Updated | On Wednesday night, several hundred people decided the University of California at Berkeley would reclaim its reputation as a crucible of radical activism. They did so in a fiery, violent protest against right-wing provocateur Milo Yiannopoulos, whose Dangerous Faggot tour had drawn protests around the country. At the University of Washington in Seattle, a gunman sympathetic to Yiannopoulos's abrasive brand of conservatism opened fire, hitting a protester in the abdomen. Undaunted, the 33-year-old gay Brit went on barnstorming college campuses.
Yet in the place sometimes known as Berzerkeley, he appeared to have miscalculated the ferocity of the resistance he’d face. Berkeley was to be the last stop on the Dangerous Faggot tour, in which Yiannopoulos, an editor at the white-nationalist website Breitbart, goes through all the far-right complaints and nostrums one might find at a Trump rally, only delivered in a British accent.
Protesters made sure that didn’t happen at Berkeley. Gathered at Sproul Plaza, where the Free Speech movement began in 1964, they succeeded in getting the event canceled with a sustained demonstration that began several hours before its scheduled 8 p.m. start. It was to be hosted by Berkeley College Republicans.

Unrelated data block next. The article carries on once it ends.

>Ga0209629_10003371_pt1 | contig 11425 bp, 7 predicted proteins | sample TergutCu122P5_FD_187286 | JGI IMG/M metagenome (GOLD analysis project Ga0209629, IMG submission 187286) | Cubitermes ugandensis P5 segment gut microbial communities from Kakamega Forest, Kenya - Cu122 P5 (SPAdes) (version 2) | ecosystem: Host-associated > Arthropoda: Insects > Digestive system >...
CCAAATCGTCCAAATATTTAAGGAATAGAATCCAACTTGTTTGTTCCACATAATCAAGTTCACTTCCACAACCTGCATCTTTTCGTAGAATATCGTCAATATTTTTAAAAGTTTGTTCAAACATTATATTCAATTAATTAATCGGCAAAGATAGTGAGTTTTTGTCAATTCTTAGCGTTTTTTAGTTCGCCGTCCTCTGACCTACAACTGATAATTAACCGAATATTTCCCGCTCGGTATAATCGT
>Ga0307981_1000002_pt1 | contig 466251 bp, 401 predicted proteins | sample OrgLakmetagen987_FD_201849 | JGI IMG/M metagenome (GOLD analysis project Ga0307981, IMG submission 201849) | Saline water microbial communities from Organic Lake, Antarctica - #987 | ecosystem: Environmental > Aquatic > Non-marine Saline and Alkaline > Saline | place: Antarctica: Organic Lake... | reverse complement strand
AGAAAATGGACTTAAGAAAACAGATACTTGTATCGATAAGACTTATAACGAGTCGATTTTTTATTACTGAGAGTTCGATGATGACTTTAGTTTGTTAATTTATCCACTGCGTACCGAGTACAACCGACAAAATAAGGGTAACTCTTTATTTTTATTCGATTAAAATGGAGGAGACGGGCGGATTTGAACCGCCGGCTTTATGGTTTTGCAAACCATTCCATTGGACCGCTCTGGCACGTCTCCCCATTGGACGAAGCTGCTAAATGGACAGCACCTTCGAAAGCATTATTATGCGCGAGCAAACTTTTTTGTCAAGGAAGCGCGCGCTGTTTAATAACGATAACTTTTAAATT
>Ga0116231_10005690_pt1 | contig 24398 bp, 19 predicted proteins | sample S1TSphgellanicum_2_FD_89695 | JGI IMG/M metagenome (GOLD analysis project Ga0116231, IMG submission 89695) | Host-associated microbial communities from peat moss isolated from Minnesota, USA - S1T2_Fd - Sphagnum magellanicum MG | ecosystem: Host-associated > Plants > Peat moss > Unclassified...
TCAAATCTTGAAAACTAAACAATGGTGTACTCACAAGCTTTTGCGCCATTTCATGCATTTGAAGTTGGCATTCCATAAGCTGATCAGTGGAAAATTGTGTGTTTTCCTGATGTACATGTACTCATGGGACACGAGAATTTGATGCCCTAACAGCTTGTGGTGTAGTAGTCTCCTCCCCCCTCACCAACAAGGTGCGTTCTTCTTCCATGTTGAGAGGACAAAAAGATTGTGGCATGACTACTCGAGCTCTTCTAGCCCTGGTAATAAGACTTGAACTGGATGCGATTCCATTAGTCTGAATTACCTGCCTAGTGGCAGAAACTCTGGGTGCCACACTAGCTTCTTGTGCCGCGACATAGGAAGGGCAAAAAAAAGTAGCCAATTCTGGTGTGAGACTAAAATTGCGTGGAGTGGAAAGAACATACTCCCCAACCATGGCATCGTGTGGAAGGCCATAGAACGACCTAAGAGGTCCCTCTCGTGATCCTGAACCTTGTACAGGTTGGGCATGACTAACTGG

For weeks, students and faculty members had been debating whether Yiannopoulos's talk was protected by the First Amendment, or whether he was using his free speech protections to engage in hate speech. Several veteran members of the Free Speech Movement, which had galvanized American college students in the 1960s, published an op-ed in The Daily Californian, the student newspaper, in which they argued that Yiannopoulos should be allowed to speak on the Berkeley camps. They wrote, presciently: "Those tempted to block access to or disrupt speeches by such reactionaries should resist that temptation."
At the same, 12 members of the faculty wrote a letter to Berkeley Chancellor Nicholas Dirks asking him to cancel the event: “We believe wholeheartedly in free speech and in the presentation of views that may be controversial or disturbing, politically or personally. However, Mr. Yiannopoulos’s public talks routinely veer into direct personal harassment of individuals; they often also call for such harassment and aim to incite it," one of the professors who signed that letter told The Daily Californian.
Dirks ultimately sided with those who believed that Yiannopoulos's talk fell under the rubric of the First Amendment. In an open letter to the Berkeley community, Dirks called Yiannopoulos a "troll and provocateur" who must nevertheless be allowed to bring his road show to Berkeley.
Yet the event was canceled as soon as Sproul Plaza started to tip toward unrest.
Several hundred of the protesters remained in place even as police officers threatened to disperse them with tear gas. Some feared that once the crowd left, Yiannopoulos would show. But the crowd stayed, and Yiannopoulos stayed away.